Yes, Virginia, Size Does Matter

Today was a really good day for our legislative staff.

We got two major pieces of legislation through the demanding Senate Courts committee:  SB 891 (strengthening the rights of subcontractors to collect through mechanic’s liens) and SB 892 (ensuring that “Good Samaritans” who report overdose situations will not be prosecuted for misdemeanors).

Later in the afternoon, in Senate General Laws, we got a significant piece of legislation passed unanimously, SB 1008, or “the Homeowner Bill of Rights” which codifies a number of important rights for HOA and condo members.  If it actually passes the full Assembly, it will be one of the first pro-consumer measures to be added to the State Code since I joined in 2001.

For my last trick — at the witching hour of 5:00 p.m — I presented SB 885, which redefines “small business” in Virginia so that it actually reflects small businesses.

What do I mean?

The current law in Virginia defines small business as one with under 25o employees or $10 million in revenue.  That pretty much counts everyone.  The Secretary of Commerce estimated that over 90% of Virginia employees work for such a business.

Because the state law is so over-inclusive, the “small business” set asides in our state programs are taken up by companies which are not small businesses — some have $30 million in annual revenue.  (Remember that being under either threshold qualifies you).  That effectively cuts out the smaller-cap companies.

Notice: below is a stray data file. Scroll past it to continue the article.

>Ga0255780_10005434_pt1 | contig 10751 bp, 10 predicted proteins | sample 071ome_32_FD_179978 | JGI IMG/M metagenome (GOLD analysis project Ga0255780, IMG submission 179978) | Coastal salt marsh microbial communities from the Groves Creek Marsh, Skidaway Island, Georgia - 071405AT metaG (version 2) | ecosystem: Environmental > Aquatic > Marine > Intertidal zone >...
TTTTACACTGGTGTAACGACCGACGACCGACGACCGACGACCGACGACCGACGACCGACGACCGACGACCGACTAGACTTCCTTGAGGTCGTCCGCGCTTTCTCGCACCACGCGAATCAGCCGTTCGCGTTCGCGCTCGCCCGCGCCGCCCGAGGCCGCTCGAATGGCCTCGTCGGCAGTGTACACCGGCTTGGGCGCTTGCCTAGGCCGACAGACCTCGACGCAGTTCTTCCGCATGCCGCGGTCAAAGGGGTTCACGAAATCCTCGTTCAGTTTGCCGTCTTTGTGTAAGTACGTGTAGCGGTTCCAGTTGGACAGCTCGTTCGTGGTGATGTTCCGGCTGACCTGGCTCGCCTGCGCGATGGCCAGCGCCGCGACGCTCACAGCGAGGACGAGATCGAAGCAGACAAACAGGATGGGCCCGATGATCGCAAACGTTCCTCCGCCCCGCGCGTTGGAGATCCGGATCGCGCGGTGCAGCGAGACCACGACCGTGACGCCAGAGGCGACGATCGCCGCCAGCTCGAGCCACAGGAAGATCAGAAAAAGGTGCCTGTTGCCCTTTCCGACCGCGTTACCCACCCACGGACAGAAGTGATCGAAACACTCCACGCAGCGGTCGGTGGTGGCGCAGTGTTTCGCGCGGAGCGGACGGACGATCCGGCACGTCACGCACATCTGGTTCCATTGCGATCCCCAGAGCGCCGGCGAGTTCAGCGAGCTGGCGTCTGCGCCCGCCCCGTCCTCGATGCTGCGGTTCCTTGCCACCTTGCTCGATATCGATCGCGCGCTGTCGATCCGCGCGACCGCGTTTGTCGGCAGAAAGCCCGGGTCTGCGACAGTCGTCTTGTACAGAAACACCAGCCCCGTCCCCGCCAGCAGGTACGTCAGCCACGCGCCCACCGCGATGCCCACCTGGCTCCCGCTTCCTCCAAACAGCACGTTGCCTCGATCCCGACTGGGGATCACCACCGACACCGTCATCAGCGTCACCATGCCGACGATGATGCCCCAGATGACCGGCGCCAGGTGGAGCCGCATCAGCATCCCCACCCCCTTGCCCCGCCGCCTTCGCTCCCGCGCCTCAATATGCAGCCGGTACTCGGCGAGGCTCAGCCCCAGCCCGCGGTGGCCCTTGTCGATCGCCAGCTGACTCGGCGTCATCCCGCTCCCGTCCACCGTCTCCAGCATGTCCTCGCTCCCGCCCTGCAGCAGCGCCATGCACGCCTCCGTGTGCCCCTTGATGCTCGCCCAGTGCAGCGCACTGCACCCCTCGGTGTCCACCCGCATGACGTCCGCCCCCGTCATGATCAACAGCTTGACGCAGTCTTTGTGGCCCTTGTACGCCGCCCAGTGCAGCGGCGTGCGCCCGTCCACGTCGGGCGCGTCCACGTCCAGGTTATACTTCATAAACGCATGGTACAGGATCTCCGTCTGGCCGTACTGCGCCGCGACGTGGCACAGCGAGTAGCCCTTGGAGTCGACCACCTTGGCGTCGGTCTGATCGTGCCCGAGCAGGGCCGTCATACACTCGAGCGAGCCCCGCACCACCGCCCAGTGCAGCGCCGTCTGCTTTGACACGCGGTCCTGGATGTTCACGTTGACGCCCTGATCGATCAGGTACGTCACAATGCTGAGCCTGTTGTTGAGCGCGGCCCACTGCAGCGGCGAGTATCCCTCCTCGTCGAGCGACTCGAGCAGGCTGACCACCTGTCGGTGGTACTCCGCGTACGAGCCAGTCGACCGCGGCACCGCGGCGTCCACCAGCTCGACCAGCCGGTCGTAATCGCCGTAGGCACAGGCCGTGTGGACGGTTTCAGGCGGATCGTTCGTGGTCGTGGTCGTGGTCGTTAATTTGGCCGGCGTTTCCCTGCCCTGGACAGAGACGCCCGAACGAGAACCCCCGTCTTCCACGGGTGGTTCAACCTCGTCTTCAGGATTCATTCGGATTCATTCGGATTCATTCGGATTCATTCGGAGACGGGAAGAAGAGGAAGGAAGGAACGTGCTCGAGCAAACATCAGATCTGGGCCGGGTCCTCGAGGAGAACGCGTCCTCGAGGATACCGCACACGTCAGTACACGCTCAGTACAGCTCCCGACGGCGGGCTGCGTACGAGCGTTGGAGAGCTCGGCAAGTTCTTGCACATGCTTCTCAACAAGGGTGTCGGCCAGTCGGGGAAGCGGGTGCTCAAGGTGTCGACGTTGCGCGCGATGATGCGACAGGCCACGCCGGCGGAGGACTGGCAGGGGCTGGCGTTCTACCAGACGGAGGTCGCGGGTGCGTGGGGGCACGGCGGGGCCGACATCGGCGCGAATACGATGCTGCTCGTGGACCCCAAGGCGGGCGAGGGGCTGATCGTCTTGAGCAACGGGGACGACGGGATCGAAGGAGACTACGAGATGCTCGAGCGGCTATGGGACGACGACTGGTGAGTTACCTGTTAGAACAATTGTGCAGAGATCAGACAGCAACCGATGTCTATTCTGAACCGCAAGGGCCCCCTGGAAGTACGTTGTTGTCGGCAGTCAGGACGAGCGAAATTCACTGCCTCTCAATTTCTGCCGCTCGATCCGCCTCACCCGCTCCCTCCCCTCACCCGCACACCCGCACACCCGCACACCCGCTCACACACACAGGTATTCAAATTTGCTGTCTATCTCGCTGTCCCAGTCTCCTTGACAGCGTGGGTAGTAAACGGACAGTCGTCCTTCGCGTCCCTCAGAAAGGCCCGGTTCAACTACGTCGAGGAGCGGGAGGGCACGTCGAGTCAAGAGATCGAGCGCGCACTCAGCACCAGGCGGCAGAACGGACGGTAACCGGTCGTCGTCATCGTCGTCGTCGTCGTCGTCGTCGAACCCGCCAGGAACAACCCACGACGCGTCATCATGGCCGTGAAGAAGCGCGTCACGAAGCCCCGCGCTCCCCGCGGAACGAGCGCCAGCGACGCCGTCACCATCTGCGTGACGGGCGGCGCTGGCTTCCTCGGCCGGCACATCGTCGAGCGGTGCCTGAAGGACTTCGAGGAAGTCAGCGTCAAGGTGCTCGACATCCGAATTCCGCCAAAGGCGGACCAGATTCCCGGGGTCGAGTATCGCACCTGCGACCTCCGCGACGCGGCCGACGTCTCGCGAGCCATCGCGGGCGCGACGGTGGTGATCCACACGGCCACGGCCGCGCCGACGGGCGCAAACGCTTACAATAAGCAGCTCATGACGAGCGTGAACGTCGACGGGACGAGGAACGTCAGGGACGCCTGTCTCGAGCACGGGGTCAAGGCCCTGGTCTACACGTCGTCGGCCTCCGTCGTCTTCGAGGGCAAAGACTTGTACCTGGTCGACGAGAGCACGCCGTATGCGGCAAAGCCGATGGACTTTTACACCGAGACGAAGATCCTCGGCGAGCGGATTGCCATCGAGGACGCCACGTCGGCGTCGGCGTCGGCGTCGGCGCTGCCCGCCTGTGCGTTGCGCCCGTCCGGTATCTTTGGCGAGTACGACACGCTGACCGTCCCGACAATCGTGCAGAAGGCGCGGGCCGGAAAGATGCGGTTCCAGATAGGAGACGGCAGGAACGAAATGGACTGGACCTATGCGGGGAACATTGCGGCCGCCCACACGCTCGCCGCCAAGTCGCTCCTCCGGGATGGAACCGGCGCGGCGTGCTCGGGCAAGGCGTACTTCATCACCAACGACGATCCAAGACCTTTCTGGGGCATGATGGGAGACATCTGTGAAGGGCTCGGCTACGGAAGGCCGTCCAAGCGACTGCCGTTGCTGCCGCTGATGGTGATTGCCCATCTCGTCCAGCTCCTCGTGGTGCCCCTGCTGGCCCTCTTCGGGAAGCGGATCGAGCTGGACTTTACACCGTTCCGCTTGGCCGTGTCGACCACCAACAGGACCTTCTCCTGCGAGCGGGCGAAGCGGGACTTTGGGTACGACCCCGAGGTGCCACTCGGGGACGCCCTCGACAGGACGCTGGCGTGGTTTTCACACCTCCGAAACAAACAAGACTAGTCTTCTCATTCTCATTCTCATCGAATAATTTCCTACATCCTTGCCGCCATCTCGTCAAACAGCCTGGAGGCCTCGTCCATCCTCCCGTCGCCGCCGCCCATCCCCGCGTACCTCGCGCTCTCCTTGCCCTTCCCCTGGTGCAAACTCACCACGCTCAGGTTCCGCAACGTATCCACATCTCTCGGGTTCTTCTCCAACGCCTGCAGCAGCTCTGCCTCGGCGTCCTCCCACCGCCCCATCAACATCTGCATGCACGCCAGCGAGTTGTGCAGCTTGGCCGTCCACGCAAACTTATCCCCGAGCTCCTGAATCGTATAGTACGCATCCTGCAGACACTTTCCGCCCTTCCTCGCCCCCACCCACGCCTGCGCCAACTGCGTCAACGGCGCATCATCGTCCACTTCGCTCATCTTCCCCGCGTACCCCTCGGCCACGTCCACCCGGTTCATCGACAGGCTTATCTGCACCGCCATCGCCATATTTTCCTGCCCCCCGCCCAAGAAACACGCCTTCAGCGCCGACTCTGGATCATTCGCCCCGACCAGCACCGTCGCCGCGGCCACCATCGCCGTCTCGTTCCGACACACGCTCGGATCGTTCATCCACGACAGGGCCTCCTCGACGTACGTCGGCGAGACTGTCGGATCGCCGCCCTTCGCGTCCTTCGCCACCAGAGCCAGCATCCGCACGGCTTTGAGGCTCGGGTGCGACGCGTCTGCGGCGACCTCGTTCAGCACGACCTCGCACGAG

As one witness stated:  Yes, Virginia, size does matter.

My bill, SB 885, simply sought to change the “or” in the law to “and,” therefore halving the number of eligible businesses.  A number of groups, including the administration, spoke for the proposal.  The business lobby pushed back, and so the bill was eventually deferred by General Laws to next week to find a potential common ground.

Regardless, it was a very good day.  I’m headed to the AFL-CIO reception at the Marriott in a few minutes, then a late night work-out at the YMCA.  Size does matter.

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Press Release: Sen. Petersen’s “Good Samaritan” Overdose Bill Passes Senate Courts Committee

RICHMOND, Va. – Senator Chap Petersen’s (D-Fairfax) bill to protect “Good Samaritans” who call 911 to report drug overdoses has passed the Senate Courts of Justice Committee in a unanimous vote.

Petersen’s legislation, SB 892, would provide an affirmative defense for individuals who take responsible measures to report an overdose, remain at the scene of the overdose until emergency services arrive, and identify themselves to the responding officer.

The legislation does not protect those who commit acts of violence, felonies, or distribute drugs.

SB 892 was brought to Senator Petersen’s attention by Professor Gerard Lawson of Virginia Tech and was supported in Committee by a coalition of organizations and individuals impacted by drug overdoses.

Statement of Senator Petersen:

“‘Good Samaritans’ who call 911 to report a drug overdose should have legal protections. I personally believe that this bill, if enacted, will save lives. I’m glad the Senate Courts of Justice Committee supports this bill.”